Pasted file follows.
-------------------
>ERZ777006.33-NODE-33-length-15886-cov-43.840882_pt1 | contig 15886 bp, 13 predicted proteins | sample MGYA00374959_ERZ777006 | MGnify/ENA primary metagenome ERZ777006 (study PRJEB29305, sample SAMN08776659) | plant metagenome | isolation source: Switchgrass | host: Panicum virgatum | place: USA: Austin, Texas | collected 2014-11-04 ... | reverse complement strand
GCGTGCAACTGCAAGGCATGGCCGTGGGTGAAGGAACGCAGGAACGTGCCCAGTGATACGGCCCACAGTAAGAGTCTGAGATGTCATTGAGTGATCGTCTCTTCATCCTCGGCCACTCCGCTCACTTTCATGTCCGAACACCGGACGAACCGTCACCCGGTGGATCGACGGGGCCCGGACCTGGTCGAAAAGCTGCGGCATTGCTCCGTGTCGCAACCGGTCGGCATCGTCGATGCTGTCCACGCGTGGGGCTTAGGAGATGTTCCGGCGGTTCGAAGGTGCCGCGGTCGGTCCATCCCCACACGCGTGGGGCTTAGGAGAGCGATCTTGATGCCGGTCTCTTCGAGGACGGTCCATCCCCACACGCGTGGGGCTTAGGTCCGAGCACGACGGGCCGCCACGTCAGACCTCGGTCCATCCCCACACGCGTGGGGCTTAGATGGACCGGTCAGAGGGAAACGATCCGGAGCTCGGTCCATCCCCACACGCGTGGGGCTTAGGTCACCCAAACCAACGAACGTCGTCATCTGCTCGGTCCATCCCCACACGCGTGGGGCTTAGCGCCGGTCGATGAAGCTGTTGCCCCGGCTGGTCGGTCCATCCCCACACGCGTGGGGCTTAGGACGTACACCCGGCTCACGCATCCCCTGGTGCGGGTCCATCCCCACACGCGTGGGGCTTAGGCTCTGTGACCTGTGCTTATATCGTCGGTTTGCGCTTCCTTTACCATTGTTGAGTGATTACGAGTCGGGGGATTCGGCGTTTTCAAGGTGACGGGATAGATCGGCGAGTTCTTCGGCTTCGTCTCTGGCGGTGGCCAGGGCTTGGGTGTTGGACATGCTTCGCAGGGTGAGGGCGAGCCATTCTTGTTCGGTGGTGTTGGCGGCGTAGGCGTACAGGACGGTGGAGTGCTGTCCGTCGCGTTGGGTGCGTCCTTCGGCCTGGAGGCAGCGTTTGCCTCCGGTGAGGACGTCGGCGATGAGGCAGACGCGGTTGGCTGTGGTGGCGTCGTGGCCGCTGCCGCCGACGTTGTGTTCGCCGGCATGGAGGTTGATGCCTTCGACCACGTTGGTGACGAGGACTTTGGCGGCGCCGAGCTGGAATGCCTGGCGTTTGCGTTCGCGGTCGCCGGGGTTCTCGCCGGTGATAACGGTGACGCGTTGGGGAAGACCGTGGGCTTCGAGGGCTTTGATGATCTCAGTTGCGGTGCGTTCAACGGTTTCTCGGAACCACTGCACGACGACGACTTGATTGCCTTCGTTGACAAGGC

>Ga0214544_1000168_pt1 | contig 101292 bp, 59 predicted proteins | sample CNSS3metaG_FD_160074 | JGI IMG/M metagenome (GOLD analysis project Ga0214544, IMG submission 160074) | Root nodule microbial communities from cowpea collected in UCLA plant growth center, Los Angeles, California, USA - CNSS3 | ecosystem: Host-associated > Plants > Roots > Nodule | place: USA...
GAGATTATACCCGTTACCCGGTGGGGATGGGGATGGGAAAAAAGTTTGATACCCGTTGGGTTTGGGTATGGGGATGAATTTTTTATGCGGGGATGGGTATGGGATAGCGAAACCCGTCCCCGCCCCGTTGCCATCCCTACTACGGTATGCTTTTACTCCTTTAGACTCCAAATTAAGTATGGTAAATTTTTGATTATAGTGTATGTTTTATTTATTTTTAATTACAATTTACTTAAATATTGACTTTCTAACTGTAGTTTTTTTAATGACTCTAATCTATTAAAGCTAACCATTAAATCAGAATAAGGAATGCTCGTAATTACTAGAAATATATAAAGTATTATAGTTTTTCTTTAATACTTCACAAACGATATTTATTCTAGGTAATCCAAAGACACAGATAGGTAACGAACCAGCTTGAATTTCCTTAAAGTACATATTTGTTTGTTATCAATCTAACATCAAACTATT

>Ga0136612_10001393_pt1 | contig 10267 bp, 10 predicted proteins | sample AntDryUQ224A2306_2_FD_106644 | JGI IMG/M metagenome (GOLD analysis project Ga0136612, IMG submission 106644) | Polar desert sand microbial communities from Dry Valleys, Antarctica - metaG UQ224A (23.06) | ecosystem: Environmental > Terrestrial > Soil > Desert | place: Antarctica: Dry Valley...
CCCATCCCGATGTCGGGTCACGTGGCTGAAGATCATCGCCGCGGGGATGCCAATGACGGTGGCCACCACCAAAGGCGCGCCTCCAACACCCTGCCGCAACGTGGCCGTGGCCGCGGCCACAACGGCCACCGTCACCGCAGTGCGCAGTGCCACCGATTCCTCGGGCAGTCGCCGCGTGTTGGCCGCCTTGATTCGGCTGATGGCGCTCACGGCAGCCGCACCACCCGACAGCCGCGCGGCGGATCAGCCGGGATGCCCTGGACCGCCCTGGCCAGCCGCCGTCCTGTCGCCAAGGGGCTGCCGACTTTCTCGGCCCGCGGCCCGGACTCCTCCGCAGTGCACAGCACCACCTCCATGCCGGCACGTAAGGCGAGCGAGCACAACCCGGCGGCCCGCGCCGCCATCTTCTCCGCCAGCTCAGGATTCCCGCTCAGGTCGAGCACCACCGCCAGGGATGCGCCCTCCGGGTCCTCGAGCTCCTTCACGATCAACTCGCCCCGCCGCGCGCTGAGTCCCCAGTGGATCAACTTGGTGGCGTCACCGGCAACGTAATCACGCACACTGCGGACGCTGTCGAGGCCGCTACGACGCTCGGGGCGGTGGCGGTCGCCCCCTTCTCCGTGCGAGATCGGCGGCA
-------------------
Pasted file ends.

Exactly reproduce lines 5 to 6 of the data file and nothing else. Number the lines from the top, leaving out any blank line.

>Ga0136612_10001393_pt1 | contig 10267 bp, 10 predicted proteins | sample AntDryUQ224A2306_2_FD_106644 | JGI IMG/M metagenome (GOLD analysis project Ga0136612, IMG submission 106644) | Polar desert sand microbial communities from Dry Valleys, Antarctica - metaG UQ224A (23.06) | ecosystem: Environmental > Terrestrial > Soil > Desert | place: Antarctica: Dry Valley...
CCCATCCCGATGTCGGGTCACGTGGCTGAAGATCATCGCCGCGGGGATGCCAATGACGGTGGCCACCACCAAAGGCGCGCCTCCAACACCCTGCCGCAACGTGGCCGTGGCCGCGGCCACAACGGCCACCGTCACCGCAGTGCGCAGTGCCACCGATTCCTCGGGCAGTCGCCGCGTGTTGGCCGCCTTGATTCGGCTGATGGCGCTCACGGCAGCCGCACCACCCGACAGCCGCGCGGCGGATCAGCCGGGATGCCCTGGACCGCCCTGGCCAGCCGCCGTCCTGTCGCCAAGGGGCTGCCGACTTTCTCGGCCCGCGGCCCGGACTCCTCCGCAGTGCACAGCACCACCTCCATGCCGGCACGTAAGGCGAGCGAGCACAACCCGGCGGCCCGCGCCGCCATCTTCTCCGCCAGCTCAGGATTCCCGCTCAGGTCGAGCACCACCGCCAGGGATGCGCCCTCCGGGTCCTCGAGCTCCTTCACGATCAACTCGCCCCGCCGCGCGCTGAGTCCCCAGTGGATCAACTTGGTGGCGTCACCGGCAACGTAATCACGCACACTGCGGACGCTGTCGAGGCCGCTACGACGCTCGGGGCGGTGGCGGTCGCCCCCTTCTCCGTGCGAGATCGGCGGCA